Tuesday, June 25, 2024

Canadian rowers Kylie Filmer and Hilary Janssens take bronze in Tokyo

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Virginia Whitehead
Virginia Whitehead
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It is Canada’s first medal in rowing in the Japanese capital and tenth overall. So far, mathematicians have won all of them.

The 2018 World Champions, Fillmer and Janssens finished behind the New Zealanders and athletes in the Russian Olympic Committee (ROC).

The Canadian duo got off to a great start and quickly got nearly one boat ahead of the New Zealand representatives.

Filmer and Janssens were still ahead after 1,000 metres, but the gap between them and their pursuer had been cut in half.

In the second part of the race, the New Zealand rowers managed to take the lead. Meanwhile, athletes from the Russian Olympic Committee worked hard to raise the rating. Fourth from the start, they caught up with the Canadians, who were showing signs of fatigue.

The Canadians maintained their place on the podium. They clocked a time of 6.52 1/10, 1.91 seconds off the lead, and 65 hundredths of a second for the silver medalists.

Kylie Filmer and Hilary Janssen easily qualified for the semi-finals at the start of the competition. They dominated their race from start to finish to score the best time in the Elimination Round.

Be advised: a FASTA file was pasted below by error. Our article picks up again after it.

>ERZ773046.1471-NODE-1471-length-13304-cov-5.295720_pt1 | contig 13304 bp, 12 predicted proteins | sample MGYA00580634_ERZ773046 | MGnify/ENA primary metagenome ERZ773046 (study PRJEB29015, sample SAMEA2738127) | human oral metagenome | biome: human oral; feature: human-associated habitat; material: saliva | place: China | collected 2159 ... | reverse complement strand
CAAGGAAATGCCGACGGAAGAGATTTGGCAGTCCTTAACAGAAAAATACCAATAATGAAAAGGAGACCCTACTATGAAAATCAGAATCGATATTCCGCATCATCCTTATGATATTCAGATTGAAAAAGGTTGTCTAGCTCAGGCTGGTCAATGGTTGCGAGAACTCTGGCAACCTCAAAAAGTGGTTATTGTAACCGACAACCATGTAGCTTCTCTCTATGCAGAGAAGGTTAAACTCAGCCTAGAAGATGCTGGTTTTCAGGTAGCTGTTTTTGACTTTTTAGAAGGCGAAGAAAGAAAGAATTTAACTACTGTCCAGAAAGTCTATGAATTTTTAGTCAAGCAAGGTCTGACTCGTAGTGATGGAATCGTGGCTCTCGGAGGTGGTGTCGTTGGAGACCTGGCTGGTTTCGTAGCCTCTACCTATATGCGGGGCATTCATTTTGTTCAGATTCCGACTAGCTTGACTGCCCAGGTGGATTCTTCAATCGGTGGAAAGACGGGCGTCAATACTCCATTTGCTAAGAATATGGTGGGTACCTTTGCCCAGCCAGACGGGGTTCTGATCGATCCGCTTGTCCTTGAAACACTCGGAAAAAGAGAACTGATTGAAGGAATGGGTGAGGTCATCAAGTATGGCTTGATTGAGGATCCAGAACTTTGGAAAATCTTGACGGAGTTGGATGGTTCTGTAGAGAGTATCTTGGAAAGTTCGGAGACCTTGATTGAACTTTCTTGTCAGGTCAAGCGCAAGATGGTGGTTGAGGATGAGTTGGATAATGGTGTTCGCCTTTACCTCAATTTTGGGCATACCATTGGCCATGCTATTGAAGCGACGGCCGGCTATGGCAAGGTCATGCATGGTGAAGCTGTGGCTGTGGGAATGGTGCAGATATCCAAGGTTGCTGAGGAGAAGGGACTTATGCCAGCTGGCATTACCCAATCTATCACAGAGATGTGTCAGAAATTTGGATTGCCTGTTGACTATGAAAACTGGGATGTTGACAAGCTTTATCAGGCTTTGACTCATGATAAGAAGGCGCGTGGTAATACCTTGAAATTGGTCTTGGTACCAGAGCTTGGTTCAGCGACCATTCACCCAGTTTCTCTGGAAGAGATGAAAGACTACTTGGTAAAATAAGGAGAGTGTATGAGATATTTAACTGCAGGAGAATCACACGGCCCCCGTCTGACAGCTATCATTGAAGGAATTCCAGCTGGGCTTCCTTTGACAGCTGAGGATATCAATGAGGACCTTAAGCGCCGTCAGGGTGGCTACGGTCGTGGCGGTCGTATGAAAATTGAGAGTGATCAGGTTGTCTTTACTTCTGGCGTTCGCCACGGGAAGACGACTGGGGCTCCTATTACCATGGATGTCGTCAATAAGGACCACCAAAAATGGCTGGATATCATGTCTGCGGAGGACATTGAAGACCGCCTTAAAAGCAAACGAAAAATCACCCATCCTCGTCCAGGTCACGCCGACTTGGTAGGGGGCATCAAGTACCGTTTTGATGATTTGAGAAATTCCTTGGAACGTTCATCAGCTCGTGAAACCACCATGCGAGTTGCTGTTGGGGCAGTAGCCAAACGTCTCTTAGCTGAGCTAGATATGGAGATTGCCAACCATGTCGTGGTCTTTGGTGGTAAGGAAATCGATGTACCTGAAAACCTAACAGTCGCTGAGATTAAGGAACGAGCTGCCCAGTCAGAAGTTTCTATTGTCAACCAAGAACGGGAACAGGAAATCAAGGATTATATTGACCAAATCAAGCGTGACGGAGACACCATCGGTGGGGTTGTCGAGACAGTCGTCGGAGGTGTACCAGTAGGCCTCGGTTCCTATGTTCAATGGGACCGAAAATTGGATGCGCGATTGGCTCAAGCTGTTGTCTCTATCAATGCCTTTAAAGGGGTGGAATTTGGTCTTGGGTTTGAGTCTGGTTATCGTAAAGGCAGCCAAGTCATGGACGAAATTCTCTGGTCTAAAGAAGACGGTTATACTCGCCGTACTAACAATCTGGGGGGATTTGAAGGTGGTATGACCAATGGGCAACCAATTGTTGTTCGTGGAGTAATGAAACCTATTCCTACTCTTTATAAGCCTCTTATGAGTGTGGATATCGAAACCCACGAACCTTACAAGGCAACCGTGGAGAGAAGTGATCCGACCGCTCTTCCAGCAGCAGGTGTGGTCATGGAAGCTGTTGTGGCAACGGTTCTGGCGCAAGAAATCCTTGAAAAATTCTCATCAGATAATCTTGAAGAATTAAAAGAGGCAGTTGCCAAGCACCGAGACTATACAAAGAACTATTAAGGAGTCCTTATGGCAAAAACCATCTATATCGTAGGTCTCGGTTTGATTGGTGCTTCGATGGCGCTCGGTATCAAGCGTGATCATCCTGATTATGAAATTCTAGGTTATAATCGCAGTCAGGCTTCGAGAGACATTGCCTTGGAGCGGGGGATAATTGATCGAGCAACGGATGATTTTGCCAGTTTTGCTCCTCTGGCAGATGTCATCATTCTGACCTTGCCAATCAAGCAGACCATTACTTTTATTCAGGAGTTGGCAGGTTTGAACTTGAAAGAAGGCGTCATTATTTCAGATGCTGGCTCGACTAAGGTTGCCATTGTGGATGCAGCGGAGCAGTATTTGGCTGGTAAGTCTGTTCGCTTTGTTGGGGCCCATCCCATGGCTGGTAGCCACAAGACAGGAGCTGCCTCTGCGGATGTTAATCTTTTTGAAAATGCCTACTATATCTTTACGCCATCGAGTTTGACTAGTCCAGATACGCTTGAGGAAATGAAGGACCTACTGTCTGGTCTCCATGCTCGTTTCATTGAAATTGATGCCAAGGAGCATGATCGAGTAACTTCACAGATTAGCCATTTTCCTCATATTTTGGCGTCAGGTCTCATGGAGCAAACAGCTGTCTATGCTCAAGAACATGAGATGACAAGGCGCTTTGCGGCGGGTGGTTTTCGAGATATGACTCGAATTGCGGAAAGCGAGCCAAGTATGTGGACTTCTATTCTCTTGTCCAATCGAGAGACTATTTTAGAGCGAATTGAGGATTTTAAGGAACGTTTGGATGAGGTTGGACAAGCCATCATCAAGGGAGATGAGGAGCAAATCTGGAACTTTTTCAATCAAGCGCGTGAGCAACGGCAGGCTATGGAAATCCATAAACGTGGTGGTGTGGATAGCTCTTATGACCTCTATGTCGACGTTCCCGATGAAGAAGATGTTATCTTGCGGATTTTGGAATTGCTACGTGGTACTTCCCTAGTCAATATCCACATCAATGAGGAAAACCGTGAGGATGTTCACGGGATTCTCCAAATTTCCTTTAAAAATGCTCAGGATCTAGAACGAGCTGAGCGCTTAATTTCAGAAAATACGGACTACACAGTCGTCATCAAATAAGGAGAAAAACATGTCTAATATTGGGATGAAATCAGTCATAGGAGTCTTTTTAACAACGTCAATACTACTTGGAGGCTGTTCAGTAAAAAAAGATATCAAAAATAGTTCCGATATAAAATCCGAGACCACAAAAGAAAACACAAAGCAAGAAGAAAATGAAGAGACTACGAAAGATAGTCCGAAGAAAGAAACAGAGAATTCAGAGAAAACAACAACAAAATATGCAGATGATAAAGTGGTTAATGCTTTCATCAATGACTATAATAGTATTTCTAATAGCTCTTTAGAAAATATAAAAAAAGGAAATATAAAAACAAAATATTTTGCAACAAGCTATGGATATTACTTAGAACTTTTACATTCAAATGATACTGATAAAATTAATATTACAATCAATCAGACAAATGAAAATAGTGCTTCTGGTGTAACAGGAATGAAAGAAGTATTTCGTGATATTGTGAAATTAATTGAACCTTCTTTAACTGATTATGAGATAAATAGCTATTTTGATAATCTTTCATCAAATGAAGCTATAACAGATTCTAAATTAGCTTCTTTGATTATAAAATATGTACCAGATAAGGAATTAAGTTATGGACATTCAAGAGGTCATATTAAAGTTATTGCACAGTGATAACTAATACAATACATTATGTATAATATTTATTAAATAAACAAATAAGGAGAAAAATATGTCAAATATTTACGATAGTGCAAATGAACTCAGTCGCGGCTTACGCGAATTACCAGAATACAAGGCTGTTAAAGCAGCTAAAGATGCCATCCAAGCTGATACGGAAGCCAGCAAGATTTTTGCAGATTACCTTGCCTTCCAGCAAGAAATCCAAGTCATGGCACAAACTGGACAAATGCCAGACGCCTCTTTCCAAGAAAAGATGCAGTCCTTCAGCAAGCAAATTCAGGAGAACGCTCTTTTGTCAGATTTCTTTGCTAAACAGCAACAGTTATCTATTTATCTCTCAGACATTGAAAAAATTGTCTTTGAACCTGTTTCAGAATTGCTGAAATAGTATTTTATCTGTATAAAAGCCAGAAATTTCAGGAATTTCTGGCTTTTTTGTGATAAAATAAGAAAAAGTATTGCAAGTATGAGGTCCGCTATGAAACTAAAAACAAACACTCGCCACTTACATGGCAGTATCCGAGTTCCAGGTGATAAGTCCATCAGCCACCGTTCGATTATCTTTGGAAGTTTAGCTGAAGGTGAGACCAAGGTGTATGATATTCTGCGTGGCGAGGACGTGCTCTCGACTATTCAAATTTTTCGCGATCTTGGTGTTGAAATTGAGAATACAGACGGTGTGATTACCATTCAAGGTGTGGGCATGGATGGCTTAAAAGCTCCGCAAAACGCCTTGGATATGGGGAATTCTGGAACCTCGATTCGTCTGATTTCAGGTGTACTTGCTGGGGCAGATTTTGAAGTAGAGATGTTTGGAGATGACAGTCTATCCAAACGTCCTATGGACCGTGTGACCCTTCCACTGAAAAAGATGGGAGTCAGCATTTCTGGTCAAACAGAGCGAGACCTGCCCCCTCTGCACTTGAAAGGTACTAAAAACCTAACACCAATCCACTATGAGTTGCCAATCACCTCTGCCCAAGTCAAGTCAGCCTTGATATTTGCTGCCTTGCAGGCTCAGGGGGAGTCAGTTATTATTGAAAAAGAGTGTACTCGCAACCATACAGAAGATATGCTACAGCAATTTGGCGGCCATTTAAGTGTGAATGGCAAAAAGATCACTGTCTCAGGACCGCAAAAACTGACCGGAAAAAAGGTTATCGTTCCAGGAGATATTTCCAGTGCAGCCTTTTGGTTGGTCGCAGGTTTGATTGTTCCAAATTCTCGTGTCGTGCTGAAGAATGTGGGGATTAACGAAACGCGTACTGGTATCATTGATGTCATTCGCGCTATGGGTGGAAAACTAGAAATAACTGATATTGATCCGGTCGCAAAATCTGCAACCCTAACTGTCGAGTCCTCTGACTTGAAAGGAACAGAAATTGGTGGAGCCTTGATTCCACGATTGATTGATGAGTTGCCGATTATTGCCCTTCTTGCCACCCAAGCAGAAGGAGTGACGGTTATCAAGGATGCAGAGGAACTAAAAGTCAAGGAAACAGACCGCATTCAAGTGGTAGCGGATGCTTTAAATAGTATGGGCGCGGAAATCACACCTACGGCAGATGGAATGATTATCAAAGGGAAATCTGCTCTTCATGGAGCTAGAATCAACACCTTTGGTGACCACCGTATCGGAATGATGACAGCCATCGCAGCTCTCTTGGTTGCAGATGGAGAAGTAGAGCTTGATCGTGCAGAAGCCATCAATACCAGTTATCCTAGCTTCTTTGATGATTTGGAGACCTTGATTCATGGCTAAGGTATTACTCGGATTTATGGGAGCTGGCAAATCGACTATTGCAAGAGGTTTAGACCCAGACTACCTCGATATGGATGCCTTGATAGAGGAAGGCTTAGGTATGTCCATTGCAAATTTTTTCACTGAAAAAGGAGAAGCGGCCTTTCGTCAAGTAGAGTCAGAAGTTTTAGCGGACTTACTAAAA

Then the two Canadians secured their tickets to Final A in an exciting race. They finished third in the semi-finals behind the Greek and British rowers.

The British-Colombian duo qualified their boat for the Olympics at the 2019 World Championships, taking the bronze medal there.

Filmer participated in the Olympic Games in Rio as a member of the women’s eighth team, which then placed fifth. Hilary Janssens competed in her first Olympic Games in Tokyo and was a reservist in 2016.

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Kai Langerfeld and Conlin McCabe on the podium

A little earlier, on the men’s side, Kai Langerfield and Conlin McCabe came close to making a surprise first and second place. In a heated battle with the Danes for bronze, they had to settle for fourth.

After setting the sixth fastest time in the semi-finals, the two Canadians upset their opponents in the Grand Final, in which six nations participated.

Favoring the race, Croatian brothers Martin and Valent Senkovic took the gold medal in 6:15.29. Romanian Marius Kuzmiuk and Cyprian Todosa (6:16.58) followed in silver, while the Danes (6:19.88) outperformed the Canadians (6:20.43).

Langerfeld and McCabe fought their first tough race in Tokyo in the preliminary round. They were able to recover in the semi-finals with third place in their wave.

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